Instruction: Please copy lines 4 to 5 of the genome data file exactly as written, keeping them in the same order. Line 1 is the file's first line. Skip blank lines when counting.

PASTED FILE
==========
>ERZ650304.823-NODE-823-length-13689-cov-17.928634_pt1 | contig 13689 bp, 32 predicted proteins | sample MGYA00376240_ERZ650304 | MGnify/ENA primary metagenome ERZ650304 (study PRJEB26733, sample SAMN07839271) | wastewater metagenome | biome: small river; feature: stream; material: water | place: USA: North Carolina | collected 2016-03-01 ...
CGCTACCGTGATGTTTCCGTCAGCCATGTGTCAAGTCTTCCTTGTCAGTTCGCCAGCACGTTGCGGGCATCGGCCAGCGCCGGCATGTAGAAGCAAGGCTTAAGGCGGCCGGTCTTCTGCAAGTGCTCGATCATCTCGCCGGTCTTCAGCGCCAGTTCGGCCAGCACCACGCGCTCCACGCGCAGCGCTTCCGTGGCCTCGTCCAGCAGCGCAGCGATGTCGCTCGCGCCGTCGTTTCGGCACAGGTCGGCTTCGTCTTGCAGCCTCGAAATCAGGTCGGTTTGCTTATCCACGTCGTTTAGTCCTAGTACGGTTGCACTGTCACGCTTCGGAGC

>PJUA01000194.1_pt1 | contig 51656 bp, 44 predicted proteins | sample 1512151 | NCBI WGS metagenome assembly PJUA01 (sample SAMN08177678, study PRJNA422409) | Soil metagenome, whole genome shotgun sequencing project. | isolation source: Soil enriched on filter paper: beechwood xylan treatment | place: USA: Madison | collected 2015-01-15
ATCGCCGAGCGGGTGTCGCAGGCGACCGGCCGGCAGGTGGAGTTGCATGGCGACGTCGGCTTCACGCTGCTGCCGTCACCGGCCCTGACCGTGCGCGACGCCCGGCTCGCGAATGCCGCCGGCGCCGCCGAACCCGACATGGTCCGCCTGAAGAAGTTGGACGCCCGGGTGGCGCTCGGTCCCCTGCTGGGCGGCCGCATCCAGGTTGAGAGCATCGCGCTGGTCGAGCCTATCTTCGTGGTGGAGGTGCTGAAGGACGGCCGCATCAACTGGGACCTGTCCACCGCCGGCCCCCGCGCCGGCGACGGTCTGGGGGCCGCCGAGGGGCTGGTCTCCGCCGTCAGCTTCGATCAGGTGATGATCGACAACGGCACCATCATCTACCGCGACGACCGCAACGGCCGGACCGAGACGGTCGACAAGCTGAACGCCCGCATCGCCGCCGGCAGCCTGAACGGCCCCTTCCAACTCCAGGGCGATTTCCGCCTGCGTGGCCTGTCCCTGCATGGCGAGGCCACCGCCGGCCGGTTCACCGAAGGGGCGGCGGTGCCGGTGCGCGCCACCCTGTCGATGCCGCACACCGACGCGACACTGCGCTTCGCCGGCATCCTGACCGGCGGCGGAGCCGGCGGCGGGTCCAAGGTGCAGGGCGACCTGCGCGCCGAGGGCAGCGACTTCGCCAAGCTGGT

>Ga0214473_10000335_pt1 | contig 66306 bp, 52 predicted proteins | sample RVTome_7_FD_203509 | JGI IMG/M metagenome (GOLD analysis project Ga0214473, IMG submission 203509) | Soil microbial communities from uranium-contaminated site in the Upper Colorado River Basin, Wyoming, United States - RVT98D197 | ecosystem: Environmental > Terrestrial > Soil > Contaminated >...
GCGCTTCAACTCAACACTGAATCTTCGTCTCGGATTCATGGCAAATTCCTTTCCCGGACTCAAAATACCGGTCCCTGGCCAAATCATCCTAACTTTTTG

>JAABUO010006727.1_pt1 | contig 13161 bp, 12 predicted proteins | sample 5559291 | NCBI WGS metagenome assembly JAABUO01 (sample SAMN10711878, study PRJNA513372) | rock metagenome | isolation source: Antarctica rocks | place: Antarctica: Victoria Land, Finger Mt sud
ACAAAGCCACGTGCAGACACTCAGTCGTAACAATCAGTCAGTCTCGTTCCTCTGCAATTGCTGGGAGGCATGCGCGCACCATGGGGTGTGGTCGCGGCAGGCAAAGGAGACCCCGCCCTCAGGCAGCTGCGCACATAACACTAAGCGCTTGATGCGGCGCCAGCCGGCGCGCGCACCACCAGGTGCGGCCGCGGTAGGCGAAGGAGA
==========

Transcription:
ATCGCCGAGCGGGTGTCGCAGGCGACCGGCCGGCAGGTGGAGTTGCATGGCGACGTCGGCTTCACGCTGCTGCCGTCACCGGCCCTGACCGTGCGCGACGCCCGGCTCGCGAATGCCGCCGGCGCCGCCGAACCCGACATGGTCCGCCTGAAGAAGTTGGACGCCCGGGTGGCGCTCGGTCCCCTGCTGGGCGGCCGCATCCAGGTTGAGAGCATCGCGCTGGTCGAGCCTATCTTCGTGGTGGAGGTGCTGAAGGACGGCCGCATCAACTGGGACCTGTCCACCGCCGGCCCCCGCGCCGGCGACGGTCTGGGGGCCGCCGAGGGGCTGGTCTCCGCCGTCAGCTTCGATCAGGTGATGATCGACAACGGCACCATCATCTACCGCGACGACCGCAACGGCCGGACCGAGACGGTCGACAAGCTGAACGCCCGCATCGCCGCCGGCAGCCTGAACGGCCCCTTCCAACTCCAGGGCGATTTCCGCCTGCGTGGCCTGTCCCTGCATGGCGAGGCCACCGCCGGCCGGTTCACCGAAGGGGCGGCGGTGCCGGTGCGCGCCACCCTGTCGATGCCGCACACCGACGCGACACTGCGCTTCGCCGGCATCCTGACCGGCGGCGGAGCCGGCGGCGGGTCCAAGGTGCAGGGCGACCTGCGCGCCGAGGGCAGCGACTTCGCCAAGCTGGT

>Ga0214473_10000335_pt1 | contig 66306 bp, 52 predicted proteins | sample RVTome_7_FD_203509 | JGI IMG/M metagenome (GOLD analysis project Ga0214473, IMG submission 203509) | Soil microbial communities from uranium-contaminated site in the Upper Colorado River Basin, Wyoming, United States - RVT98D197 | ecosystem: Environmental > Terrestrial > Soil > Contaminated >...